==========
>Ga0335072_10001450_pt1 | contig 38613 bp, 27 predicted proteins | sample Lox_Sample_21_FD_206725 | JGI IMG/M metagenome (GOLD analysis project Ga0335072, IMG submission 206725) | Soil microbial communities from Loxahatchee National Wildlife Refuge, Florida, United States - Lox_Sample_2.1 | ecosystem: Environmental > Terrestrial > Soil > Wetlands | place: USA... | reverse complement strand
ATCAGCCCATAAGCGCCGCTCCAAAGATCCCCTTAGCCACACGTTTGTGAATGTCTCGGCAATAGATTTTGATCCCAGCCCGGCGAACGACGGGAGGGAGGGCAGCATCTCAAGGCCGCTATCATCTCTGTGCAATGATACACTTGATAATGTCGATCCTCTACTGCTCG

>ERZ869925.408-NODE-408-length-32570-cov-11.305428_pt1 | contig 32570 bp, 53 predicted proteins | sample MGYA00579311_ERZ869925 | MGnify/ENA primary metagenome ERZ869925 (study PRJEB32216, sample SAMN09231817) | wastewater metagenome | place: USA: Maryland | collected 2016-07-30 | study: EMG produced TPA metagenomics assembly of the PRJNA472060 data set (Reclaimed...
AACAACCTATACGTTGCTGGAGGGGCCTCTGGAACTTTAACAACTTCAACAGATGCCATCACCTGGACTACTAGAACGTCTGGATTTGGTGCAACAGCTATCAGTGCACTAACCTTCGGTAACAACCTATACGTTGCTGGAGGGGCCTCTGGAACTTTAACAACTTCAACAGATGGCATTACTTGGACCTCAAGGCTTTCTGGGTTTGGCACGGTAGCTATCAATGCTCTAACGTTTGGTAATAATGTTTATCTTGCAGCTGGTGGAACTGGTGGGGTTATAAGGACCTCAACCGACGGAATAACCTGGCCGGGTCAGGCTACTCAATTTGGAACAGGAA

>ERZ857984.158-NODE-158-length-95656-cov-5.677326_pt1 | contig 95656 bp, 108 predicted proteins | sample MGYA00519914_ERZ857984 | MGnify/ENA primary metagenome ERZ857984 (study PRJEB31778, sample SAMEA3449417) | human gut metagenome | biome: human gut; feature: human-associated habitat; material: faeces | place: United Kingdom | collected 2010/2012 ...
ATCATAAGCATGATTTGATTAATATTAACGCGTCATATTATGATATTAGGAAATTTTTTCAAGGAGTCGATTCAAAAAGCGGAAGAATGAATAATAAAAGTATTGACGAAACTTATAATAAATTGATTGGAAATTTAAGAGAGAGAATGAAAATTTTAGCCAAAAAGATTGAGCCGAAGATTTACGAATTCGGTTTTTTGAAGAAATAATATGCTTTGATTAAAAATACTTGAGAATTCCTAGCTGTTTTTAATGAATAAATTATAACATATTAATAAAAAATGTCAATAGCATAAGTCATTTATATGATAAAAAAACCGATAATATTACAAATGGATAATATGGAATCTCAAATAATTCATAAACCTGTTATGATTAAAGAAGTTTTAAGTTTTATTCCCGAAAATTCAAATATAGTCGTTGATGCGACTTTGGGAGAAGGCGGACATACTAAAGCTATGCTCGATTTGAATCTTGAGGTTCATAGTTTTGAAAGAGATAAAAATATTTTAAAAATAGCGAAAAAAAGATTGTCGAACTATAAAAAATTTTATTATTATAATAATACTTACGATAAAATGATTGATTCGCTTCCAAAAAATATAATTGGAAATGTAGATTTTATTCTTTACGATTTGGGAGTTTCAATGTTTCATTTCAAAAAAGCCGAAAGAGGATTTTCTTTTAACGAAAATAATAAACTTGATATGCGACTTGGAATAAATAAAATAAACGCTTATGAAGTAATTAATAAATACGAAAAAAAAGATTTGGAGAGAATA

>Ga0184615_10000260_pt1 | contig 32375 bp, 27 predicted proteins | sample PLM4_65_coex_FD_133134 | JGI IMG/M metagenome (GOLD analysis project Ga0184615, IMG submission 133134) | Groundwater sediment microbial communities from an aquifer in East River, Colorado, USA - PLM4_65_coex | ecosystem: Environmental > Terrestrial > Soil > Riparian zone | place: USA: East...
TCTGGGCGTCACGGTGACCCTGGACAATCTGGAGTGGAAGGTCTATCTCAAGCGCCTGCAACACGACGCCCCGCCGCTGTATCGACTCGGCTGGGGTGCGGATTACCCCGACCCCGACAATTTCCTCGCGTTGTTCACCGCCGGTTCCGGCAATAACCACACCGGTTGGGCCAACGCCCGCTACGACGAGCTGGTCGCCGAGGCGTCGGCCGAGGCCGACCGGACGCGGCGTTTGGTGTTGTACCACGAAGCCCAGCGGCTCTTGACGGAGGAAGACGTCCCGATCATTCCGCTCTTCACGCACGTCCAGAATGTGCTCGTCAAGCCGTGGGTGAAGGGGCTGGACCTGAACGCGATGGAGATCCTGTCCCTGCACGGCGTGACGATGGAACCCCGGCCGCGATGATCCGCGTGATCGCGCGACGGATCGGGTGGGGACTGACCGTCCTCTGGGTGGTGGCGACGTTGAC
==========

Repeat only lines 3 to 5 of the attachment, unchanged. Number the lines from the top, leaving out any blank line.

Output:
>ERZ869925.408-NODE-408-length-32570-cov-11.305428_pt1 | contig 32570 bp, 53 predicted proteins | sample MGYA00579311_ERZ869925 | MGnify/ENA primary metagenome ERZ869925 (study PRJEB32216, sample SAMN09231817) | wastewater metagenome | place: USA: Maryland | collected 2016-07-30 | study: EMG produced TPA metagenomics assembly of the PRJNA472060 data set (Reclaimed...
AACAACCTATACGTTGCTGGAGGGGCCTCTGGAACTTTAACAACTTCAACAGATGCCATCACCTGGACTACTAGAACGTCTGGATTTGGTGCAACAGCTATCAGTGCACTAACCTTCGGTAACAACCTATACGTTGCTGGAGGGGCCTCTGGAACTTTAACAACTTCAACAGATGGCATTACTTGGACCTCAAGGCTTTCTGGGTTTGGCACGGTAGCTATCAATGCTCTAACGTTTGGTAATAATGTTTATCTTGCAGCTGGTGGAACTGGTGGGGTTATAAGGACCTCAACCGACGGAATAACCTGGCCGGGTCAGGCTACTCAATTTGGAACAGGAA

>ERZ857984.158-NODE-158-length-95656-cov-5.677326_pt1 | contig 95656 bp, 108 predicted proteins | sample MGYA00519914_ERZ857984 | MGnify/ENA primary metagenome ERZ857984 (study PRJEB31778, sample SAMEA3449417) | human gut metagenome | biome: human gut; feature: human-associated habitat; material: faeces | place: United Kingdom | collected 2010/2012 ...